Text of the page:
Revamp Your Business For the New Year
4 Moves That'll Help You Kickstart Growth
While many Americans refuse to make New Year's resolutions or make and then break them, business is different. Entrepreneurs shift strategy so often that "change management" has become a staple of study at business schools around the globe.
There's no mistaking the implication: If you hope to grow your small business, you'll have to make changes from time to time. What better time to start than in the new year? Here are four areas to consider if you plan to accelerate growth heading into 2016.
Out Of the Cloud, Feet On the Ground
Data breaches have been making headlines in recent months, yet this isn't a recent problem. Small business owners have been struggling to keep customers' information secure for years. Use of cloud services has soared while the number of data-breach attacks rises, and technology consultant Debbie Mahler says that's not a coincidence.
"One needs only to read news headlines to hear how secure all the clouds are with breach after breach," Mahler says. "I would have to say that while there is technology available that is secure, it's priced more for the enterprise and not for the budgets of small businesses."
Her advice? Don't rely so heavily on cloud storage. Instead, buy highly-rated external hard disks for storing sensitive documents, says Mahler, locking them up with unique passwords. She also advises switching the logins on a regular basis.
Embrace Digital Dollars
Yet there are times when the cloud can help get more done. Tightly secured digital wallets that allow consumers to pay by smartphone are becoming more common.
Buyers like the convenience of smartphone purchases, and the benefits to business are also numerous. Mobile wallets can minimize the checkout process, enabling self-service where applicable, and – in some cases – offer lower transaction fees. In fact, the new Chase Pay is using that as an incentive to get stores and restaurants to use its new QR-code method, designed to work with most Android and Apple phones.
That support for multiple platforms is important. Consumer Intelligence Research Partners surveyed some 3,800 computer users and found that more than one-third of iPad owners and 28 percent of Mac users have an Android phone.
File For Divorce
Just as single-platform technology chafes when it binds too tightly, restrictive business relationships can leave entrepreneurs in a need of a break-up. That's where Jennifer Dawn found herself earlier this year. A self-described business coach for accountants, she determined to enter 2016 without her largest — and most troublesome -- client.
"While their account yielded the highest annual revenues, they also demanded the most time and kept asking for more with an expectation of getting the time for free," says Dawn. "The general attitude was take, take, take."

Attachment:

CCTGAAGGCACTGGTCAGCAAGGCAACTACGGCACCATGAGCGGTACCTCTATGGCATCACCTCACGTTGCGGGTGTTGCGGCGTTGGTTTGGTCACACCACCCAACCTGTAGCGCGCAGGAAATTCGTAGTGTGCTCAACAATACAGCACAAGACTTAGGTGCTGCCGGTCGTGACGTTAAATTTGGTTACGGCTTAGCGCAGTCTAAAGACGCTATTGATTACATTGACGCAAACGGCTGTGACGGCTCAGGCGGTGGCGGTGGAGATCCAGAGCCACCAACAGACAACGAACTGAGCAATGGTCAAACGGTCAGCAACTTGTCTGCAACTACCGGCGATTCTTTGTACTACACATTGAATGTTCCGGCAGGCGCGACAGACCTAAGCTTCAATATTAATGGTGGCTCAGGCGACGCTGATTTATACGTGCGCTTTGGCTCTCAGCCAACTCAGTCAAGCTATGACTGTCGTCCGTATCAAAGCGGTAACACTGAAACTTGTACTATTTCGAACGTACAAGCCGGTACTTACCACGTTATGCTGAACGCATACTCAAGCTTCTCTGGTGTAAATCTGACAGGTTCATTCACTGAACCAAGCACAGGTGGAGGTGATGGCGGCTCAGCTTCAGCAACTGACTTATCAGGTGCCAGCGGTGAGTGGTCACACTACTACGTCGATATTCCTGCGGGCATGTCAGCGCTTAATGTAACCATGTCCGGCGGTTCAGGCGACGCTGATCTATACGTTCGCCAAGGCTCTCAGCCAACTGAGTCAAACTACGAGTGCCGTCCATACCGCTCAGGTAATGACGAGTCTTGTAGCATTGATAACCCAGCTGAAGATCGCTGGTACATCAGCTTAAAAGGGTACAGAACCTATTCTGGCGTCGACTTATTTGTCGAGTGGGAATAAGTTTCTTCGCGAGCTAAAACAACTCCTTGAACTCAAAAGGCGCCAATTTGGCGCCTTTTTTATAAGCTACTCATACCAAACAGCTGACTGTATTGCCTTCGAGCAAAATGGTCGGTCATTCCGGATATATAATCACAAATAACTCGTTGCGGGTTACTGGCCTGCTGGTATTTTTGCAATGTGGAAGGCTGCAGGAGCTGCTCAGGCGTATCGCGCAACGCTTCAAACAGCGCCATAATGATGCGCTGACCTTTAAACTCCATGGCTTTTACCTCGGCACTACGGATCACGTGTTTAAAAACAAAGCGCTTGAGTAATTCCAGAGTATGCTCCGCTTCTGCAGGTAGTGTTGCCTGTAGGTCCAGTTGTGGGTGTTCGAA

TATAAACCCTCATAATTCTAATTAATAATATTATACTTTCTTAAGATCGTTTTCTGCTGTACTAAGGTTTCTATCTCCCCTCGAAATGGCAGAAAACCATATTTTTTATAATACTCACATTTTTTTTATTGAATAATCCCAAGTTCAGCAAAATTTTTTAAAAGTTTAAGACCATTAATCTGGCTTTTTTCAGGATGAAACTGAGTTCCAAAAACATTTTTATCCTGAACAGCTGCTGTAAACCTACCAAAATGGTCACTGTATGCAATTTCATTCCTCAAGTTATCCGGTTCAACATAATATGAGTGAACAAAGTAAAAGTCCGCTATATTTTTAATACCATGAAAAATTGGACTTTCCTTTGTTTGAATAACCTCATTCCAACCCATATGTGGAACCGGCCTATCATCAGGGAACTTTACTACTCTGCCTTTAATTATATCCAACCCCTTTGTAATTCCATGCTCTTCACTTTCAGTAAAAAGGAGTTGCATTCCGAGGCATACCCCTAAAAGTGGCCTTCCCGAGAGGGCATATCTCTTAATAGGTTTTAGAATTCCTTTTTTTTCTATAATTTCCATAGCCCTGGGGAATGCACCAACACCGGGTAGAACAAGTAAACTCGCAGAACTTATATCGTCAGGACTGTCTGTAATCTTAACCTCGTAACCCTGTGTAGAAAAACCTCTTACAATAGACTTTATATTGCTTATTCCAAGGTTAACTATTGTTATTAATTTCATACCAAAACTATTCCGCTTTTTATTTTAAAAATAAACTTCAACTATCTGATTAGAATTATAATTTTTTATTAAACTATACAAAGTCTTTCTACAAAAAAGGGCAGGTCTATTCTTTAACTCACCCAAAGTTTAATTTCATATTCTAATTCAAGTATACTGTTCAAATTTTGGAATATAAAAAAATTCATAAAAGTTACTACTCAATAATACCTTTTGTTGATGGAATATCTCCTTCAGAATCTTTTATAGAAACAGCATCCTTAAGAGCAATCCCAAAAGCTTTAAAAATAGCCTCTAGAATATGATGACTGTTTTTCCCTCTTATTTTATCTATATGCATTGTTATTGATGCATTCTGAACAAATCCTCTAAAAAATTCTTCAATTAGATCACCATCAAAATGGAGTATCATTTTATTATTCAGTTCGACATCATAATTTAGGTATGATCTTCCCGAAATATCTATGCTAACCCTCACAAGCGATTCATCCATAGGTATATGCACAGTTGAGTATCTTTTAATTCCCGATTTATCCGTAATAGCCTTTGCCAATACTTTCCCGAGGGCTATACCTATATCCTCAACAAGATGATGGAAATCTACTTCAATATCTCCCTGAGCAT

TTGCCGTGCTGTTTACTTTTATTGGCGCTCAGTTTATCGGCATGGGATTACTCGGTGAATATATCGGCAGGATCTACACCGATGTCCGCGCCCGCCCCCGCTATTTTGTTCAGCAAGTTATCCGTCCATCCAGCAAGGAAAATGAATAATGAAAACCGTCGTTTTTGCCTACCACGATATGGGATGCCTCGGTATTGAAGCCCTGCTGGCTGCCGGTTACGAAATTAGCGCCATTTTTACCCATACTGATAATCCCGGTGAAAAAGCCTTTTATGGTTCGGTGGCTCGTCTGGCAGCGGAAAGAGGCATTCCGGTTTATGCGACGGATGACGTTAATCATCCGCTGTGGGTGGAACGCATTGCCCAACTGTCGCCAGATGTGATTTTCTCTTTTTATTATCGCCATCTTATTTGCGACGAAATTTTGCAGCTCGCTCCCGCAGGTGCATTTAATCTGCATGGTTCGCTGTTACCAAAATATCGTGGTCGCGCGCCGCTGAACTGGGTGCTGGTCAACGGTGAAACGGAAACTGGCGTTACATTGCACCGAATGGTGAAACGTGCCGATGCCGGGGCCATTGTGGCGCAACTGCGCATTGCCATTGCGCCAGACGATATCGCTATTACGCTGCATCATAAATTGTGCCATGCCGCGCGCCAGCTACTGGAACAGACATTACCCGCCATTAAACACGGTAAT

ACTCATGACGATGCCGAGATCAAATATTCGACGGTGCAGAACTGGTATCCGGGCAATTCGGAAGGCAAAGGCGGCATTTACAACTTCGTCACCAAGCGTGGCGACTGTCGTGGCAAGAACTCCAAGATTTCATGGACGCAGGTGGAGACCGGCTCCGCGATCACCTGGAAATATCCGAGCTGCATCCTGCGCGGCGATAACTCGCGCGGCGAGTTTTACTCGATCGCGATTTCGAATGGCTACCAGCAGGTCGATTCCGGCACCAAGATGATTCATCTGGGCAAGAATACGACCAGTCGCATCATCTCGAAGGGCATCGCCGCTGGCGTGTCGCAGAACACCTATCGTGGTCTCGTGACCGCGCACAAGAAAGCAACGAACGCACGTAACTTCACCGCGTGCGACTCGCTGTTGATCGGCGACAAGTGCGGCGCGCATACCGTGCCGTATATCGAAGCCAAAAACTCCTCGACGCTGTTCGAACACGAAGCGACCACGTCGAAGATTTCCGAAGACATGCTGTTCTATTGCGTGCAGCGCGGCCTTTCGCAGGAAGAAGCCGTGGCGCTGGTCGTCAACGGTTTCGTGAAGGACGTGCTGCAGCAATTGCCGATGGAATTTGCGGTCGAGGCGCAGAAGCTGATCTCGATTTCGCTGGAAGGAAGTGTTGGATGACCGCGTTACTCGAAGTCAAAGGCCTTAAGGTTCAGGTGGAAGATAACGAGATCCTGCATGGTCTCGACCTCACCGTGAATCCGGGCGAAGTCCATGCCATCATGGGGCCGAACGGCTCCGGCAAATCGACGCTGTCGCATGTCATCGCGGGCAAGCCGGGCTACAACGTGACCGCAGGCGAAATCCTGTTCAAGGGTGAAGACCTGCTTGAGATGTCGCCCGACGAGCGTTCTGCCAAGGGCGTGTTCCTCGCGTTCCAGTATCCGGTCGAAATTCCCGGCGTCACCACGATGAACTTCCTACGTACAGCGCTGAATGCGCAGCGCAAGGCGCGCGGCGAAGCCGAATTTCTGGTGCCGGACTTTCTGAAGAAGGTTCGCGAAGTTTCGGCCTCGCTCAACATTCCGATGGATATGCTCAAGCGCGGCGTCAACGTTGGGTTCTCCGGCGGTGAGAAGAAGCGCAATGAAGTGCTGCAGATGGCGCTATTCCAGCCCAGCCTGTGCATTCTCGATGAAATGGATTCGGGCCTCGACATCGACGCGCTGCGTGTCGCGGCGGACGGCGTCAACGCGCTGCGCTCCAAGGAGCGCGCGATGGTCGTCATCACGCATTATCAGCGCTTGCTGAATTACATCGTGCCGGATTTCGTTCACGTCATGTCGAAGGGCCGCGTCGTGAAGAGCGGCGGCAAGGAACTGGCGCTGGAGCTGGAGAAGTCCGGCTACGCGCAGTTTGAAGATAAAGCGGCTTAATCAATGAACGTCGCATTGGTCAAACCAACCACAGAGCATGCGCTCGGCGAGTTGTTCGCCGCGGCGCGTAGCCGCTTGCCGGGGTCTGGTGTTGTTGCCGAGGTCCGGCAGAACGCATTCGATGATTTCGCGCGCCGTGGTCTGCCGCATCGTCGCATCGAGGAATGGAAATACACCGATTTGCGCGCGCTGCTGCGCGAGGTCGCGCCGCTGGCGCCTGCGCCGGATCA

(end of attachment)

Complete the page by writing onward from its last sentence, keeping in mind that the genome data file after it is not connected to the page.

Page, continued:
She'd neglect other clients in her quest to serve the big fish, knowing all the while that she'd gotten stuck in an abusive business relationship. "Over time, getting on calls [with them] made me cringe," says Dawn.
Firing the troublesome client freed her to pursue other work. She has since signed three new clients and doubled her revenue.
Go Under the Hood
One troublesome customer is bad enough. A failing technology infrastructure is worse, turning buyers furious in a flash or crimping growth needlessly. Don't wait for the cracks to become crevices.
Instead, revamp your business by taking the time to evaluate and fix weak spots. Steve Silberberg, founder of Fitpacking, which organizes weight-loss backpacking adventures, is commissioning a new database to make it easier to track the process of securing permits and approvals for long hikes across wilderness.
Silberberg says the automation will help save time that used to go to updating spreadsheets. He'll also save money, since local students are developing the database as part of a semester project. The team lead plans to join Fitpacking as a programmer and guide upon graduation, helping Silberberg keep up with accelerating demand. Call it another way he's revamping Fitpacking for 2016 and beyond.
"There are other things that need to be automated," Silberberg says. "We record body compositions at the beginning and end of trips. Instead of writing these down on paper, it would be great to enter the metrics directly into the database. And someday, we'd have a body composition monitor that would wirelessly transmit data right into the database."
Sounds useful. And maybe then we'd be more likely to make and keep that weight-loss resolution we let slip in February.
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Tim Beyers is a Denver-based freelance writer whose work has appeared in 5280 Magazine, AOL DailyFinance, Entrepreneur, Fast Company, The Washington Post, Writer's Digest and The Motley Fool, among other outlets.